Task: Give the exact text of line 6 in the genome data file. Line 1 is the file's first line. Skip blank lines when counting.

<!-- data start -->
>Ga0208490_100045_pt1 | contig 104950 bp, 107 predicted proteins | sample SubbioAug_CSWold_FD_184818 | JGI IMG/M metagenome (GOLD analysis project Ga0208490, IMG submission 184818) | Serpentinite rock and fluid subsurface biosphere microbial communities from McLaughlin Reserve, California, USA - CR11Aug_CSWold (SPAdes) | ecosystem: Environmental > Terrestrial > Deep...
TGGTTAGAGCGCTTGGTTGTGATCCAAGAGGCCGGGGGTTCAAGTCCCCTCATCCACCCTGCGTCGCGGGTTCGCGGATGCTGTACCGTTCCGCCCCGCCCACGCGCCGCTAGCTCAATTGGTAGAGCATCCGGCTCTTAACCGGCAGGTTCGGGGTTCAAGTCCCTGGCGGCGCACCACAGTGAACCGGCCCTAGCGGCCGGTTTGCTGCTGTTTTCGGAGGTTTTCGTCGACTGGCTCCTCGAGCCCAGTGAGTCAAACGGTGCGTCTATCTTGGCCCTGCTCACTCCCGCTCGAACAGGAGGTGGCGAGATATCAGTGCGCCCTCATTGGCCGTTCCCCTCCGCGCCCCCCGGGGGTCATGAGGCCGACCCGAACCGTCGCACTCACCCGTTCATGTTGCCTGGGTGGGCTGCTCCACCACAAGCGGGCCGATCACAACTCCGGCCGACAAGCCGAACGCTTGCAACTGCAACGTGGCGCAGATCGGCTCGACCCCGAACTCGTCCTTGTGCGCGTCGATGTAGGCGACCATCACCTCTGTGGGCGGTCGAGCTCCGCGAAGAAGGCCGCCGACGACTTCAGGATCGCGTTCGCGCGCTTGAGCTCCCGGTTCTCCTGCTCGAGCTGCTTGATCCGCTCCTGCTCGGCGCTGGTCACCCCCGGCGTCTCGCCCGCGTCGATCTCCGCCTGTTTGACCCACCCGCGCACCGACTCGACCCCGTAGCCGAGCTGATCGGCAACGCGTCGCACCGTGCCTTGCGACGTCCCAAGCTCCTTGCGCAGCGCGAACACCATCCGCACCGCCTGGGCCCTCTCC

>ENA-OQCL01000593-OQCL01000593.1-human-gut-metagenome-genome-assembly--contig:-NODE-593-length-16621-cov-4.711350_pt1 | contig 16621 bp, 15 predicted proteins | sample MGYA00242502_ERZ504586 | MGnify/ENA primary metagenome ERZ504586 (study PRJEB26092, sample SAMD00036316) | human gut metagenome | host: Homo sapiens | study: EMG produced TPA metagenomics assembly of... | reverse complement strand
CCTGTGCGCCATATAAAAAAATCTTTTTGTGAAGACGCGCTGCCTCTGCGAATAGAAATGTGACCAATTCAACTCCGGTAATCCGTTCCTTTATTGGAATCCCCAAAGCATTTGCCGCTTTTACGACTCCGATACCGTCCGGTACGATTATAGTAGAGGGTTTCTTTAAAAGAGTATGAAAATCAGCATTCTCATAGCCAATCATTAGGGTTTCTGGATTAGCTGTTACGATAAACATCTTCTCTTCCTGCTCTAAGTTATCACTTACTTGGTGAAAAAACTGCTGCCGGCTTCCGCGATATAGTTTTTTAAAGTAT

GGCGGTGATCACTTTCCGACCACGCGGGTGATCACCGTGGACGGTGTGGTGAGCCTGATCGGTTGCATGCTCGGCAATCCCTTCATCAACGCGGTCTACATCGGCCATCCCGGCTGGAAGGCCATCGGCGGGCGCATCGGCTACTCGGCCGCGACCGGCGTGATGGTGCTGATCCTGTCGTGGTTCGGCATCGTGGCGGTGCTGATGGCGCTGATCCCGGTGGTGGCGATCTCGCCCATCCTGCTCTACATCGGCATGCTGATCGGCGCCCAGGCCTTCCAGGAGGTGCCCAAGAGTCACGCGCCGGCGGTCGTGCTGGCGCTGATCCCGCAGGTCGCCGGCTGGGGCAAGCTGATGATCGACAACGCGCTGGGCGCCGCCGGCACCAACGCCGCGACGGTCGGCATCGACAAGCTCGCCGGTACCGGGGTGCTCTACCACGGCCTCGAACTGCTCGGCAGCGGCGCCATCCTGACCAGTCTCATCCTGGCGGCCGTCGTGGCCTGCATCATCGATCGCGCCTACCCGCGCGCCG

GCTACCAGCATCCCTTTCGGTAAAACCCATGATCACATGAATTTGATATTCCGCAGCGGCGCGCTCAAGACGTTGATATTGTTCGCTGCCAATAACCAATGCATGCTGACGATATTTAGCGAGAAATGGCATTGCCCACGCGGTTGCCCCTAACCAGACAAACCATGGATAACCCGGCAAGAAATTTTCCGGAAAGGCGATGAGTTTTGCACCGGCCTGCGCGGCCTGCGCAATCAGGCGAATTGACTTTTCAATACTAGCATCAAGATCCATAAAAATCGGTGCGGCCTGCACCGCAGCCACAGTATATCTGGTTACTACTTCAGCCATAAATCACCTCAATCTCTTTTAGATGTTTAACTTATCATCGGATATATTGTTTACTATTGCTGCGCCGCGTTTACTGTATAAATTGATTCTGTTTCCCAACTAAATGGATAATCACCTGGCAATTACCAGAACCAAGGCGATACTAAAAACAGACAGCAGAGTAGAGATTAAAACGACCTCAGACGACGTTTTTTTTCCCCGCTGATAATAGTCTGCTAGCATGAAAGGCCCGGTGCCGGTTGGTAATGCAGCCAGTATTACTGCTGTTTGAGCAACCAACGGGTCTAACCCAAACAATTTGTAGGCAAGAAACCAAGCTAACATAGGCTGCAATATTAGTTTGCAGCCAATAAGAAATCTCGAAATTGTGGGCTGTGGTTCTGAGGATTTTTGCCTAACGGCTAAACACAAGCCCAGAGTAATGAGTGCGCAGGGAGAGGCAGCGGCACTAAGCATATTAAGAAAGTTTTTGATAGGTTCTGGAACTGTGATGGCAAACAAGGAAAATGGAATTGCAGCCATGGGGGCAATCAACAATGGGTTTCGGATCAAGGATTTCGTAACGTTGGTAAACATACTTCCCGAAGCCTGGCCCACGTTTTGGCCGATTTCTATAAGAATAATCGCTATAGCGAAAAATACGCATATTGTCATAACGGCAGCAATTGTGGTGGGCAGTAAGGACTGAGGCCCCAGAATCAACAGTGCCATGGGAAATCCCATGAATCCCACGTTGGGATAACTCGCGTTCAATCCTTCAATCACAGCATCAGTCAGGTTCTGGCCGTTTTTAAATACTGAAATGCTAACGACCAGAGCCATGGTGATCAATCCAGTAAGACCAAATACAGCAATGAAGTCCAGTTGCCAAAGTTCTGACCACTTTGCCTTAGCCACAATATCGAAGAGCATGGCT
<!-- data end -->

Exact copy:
GCTACCAGCATCCCTTTCGGTAAAACCCATGATCACATGAATTTGATATTCCGCAGCGGCGCGCTCAAGACGTTGATATTGTTCGCTGCCAATAACCAATGCATGCTGACGATATTTAGCGAGAAATGGCATTGCCCACGCGGTTGCCCCTAACCAGACAAACCATGGATAACCCGGCAAGAAATTTTCCGGAAAGGCGATGAGTTTTGCACCGGCCTGCGCGGCCTGCGCAATCAGGCGAATTGACTTTTCAATACTAGCATCAAGATCCATAAAAATCGGTGCGGCCTGCACCGCAGCCACAGTATATCTGGTTACTACTTCAGCCATAAATCACCTCAATCTCTTTTAGATGTTTAACTTATCATCGGATATATTGTTTACTATTGCTGCGCCGCGTTTACTGTATAAATTGATTCTGTTTCCCAACTAAATGGATAATCACCTGGCAATTACCAGAACCAAGGCGATACTAAAAACAGACAGCAGAGTAGAGATTAAAACGACCTCAGACGACGTTTTTTTTCCCCGCTGATAATAGTCTGCTAGCATGAAAGGCCCGGTGCCGGTTGGTAATGCAGCCAGTATTACTGCTGTTTGAGCAACCAACGGGTCTAACCCAAACAATTTGTAGGCAAGAAACCAAGCTAACATAGGCTGCAATATTAGTTTGCAGCCAATAAGAAATCTCGAAATTGTGGGCTGTGGTTCTGAGGATTTTTGCCTAACGGCTAAACACAAGCCCAGAGTAATGAGTGCGCAGGGAGAGGCAGCGGCACTAAGCATATTAAGAAAGTTTTTGATAGGTTCTGGAACTGTGATGGCAAACAAGGAAAATGGAATTGCAGCCATGGGGGCAATCAACAATGGGTTTCGGATCAAGGATTTCGTAACGTTGGTAAACATACTTCCCGAAGCCTGGCCCACGTTTTGGCCGATTTCTATAAGAATAATCGCTATAGCGAAAAATACGCATATTGTCATAACGGCAGCAATTGTGGTGGGCAGTAAGGACTGAGGCCCCAGAATCAACAGTGCCATGGGAAATCCCATGAATCCCACGTTGGGATAACTCGCGTTCAATCCTTCAATCACAGCATCAGTCAGGTTCTGGCCGTTTTTAAATACTGAAATGCTAACGACCAGAGCCATGGTGATCAATCCAGTAAGACCAAATACAGCAATGAAGTCCAGTTGCCAAAGTTCTGACCACTTTGCCTTAGCCACAATATCGAAGAGCATGGCT